(Tim) Under "What is Gospel-centered ministry, really...," there's been a lengthy series of exchanges in the comments concerning whether it's proper to preach evangelistic sermons to established churches. This is an exceedingly important discussion and I want to encourage readers to go down and read those comments in their proper context. But knowing some won't go there, here is my most recent response which can, to some degree, stand on its own. Whatever else you don't read, make sure not to pass over the critically important quote from Luther here recorded.

* * *

Augustine said, "Many sheep without, many wolves within." From the founding of the Church, this has been the universal experience of pastors as we care for our flocks. Yes, the Epistles demonstrate a presumption that letters to believers are letters to believers. It's hard to imagine how they could have been written otherwise. "To those purporting to belong to Christ who are a part of that organization purporting to be a true church in Galatia?" It doesn't work.

But do the Gospels, Acts, and the Epistles provide evidence that our Lord and His Apostles called the faith of those marked by the signs of the Covenant into question? The answer to that question is an emphatic, "Yes!" How long shall my list be? Think of those Christ contradicts, telling them their father is not God, but the Devil (John 8:38 & ff.). And if we want to let ourselves off the hook by dismissing Christ as our paradigm for pastoral care today under the rubric of His omniscience, let's move to the Apostolic warning given to Simon Magus in Acts 8. Or on to the many exhortations to baptized believers recorded in the Epistles carefully calculated to warn against and expose presumption--including the Letters to the Seven Churches (eg. Revelation 3:1-6).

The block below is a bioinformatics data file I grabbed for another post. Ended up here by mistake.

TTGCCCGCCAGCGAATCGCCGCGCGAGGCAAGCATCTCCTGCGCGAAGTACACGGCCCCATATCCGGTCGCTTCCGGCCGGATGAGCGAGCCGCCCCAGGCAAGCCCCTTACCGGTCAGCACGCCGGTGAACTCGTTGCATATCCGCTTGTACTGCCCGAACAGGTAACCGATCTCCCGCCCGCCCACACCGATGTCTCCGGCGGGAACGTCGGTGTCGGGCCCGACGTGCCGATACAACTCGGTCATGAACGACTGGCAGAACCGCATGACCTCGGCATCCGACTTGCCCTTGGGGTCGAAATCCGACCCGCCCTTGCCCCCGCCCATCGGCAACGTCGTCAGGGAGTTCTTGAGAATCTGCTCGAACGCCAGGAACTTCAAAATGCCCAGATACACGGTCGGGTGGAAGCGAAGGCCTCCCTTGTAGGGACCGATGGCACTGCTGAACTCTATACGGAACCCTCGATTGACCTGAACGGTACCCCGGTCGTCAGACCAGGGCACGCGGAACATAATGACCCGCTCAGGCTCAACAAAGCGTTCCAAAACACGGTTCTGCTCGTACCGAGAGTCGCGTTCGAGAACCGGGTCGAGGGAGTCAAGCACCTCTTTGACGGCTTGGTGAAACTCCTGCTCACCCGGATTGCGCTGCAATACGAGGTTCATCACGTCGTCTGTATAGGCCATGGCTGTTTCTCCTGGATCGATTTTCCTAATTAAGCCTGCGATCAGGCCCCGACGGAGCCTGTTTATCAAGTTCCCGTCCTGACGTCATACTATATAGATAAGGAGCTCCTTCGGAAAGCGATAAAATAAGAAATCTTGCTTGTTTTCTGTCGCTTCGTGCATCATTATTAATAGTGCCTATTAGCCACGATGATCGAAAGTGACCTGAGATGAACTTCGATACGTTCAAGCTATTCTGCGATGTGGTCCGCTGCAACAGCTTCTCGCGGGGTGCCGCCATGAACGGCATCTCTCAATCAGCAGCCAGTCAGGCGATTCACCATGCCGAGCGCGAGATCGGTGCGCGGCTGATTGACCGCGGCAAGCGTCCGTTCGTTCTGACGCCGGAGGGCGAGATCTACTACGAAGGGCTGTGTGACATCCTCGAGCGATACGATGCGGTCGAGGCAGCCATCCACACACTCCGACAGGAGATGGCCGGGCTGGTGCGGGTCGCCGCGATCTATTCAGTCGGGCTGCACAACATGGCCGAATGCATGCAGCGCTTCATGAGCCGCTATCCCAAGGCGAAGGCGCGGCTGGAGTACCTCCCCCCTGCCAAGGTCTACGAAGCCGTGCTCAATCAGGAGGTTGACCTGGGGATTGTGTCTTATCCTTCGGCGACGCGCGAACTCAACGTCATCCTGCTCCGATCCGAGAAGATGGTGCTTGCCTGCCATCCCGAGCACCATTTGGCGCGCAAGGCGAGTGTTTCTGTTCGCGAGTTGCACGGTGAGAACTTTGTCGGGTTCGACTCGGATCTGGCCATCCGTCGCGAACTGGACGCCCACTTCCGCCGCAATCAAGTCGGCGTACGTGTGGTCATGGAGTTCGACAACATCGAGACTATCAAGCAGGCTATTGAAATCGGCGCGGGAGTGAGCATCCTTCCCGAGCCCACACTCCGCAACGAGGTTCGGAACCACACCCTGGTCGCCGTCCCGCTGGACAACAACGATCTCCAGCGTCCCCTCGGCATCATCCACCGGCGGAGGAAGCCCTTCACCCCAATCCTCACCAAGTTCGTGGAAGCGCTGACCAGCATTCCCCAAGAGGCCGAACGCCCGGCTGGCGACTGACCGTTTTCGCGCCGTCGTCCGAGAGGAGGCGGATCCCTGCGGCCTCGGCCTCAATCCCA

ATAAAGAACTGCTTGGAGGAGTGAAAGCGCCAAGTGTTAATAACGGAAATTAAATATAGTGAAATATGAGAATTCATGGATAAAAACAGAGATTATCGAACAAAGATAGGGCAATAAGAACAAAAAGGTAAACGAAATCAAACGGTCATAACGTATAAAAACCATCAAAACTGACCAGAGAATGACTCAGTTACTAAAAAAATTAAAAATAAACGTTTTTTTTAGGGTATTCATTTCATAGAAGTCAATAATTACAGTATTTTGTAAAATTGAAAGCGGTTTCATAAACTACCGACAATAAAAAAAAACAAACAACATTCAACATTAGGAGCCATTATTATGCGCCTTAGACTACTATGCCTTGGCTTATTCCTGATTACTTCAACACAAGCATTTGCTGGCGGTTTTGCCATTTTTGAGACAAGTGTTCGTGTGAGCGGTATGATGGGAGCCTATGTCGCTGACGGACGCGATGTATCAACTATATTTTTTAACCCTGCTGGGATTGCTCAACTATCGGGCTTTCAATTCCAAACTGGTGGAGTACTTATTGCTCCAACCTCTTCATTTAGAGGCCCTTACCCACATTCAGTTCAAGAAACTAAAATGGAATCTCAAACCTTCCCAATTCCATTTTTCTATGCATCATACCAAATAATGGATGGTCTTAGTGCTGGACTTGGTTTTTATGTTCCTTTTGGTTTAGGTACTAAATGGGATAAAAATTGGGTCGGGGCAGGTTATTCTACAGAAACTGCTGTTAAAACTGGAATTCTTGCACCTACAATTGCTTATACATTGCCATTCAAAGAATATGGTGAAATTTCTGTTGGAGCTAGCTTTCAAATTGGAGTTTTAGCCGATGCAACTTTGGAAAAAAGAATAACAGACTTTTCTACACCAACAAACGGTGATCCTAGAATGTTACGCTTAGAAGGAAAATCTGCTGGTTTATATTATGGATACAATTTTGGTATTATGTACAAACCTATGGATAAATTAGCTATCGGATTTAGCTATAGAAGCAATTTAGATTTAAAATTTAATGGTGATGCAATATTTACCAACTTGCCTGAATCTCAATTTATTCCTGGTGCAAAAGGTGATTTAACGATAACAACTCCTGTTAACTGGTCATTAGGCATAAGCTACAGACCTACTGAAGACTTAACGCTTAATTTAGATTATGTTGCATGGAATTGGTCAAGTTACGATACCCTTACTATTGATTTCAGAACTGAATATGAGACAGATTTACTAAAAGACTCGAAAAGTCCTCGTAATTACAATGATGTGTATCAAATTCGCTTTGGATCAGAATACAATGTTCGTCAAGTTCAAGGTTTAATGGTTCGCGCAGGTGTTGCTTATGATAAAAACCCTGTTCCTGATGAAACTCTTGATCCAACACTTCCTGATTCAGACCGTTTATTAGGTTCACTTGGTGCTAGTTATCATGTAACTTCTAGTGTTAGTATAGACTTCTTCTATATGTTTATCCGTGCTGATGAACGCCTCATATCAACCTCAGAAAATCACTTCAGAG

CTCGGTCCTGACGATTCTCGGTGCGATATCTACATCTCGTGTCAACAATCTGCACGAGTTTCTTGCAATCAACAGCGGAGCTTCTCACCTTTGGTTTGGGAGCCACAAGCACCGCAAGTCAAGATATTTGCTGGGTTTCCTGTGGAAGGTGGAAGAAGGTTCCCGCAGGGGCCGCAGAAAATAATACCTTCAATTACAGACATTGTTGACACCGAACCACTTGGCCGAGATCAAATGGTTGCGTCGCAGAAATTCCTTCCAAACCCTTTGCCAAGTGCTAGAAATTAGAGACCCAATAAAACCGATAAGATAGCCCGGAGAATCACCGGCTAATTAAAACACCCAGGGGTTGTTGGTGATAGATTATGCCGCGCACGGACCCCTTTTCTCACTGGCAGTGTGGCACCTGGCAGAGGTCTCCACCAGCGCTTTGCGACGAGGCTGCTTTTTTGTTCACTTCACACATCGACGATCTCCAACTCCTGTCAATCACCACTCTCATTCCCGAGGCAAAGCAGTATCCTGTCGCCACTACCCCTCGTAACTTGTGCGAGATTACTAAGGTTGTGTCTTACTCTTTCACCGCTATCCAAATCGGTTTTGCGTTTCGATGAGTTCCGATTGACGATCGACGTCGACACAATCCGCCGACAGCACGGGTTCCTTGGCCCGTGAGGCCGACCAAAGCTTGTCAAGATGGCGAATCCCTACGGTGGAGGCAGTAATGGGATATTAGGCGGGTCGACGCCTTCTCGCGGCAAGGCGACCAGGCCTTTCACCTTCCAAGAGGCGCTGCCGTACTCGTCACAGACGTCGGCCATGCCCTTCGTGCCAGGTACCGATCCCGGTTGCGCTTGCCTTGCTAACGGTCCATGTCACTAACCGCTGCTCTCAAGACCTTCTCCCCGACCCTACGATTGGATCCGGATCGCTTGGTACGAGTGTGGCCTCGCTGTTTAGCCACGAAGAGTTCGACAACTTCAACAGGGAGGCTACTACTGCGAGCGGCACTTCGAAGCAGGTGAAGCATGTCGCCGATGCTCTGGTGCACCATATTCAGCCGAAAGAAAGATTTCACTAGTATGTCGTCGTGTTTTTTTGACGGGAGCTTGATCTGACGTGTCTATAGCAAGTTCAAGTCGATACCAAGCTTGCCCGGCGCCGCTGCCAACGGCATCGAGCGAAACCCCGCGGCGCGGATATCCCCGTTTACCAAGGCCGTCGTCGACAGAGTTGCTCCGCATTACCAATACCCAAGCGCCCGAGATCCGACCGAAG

So yes, we are to preach to our people normally addressing them as true believers. But we also must test ourselves to see if we are in the faith and call our flock to follow us in this discipline...

What is Gospel-centered ministry, really...

(Tim) What does it mean for a church planter to tell us he's "Gospel-centered?" Well, it means he's reading all the Acts 29 and Redeemer stuff. You can't stand in succession without talking the talk. But assuming "Gospel-centered" is a good thing, what does it actually mean?

Let's have the Apostle Paul define it:

And when I came to you, brethren, I did not come with superiority of speech or of wisdom, proclaiming to you the testimony of God. For I determined to know nothing among you except Jesus Christ, and Him crucified. I was with you in weakness and in fear and in much trembling, and my message and my preaching were not in persuasive words of wisdom, but in demonstration of the Spirit and of power, so that your faith would not rest on the wisdom of men, but on the power of God. (1 Corinthians 2:1-5)

If a church planter is Gospel-centered, he's determined to "know nothing among (his flock) except Jesus Christ, and Him crucified." Now two things, here.

First, the Apostle Paul is specific about the "nothing" he's determined not to know. He doesn't know superiority of speech or wisdom; he doesn't know strength, but weakness; he doesn't know confidence, but fear; he doesn't know how to cop a suave posture, but he trembles...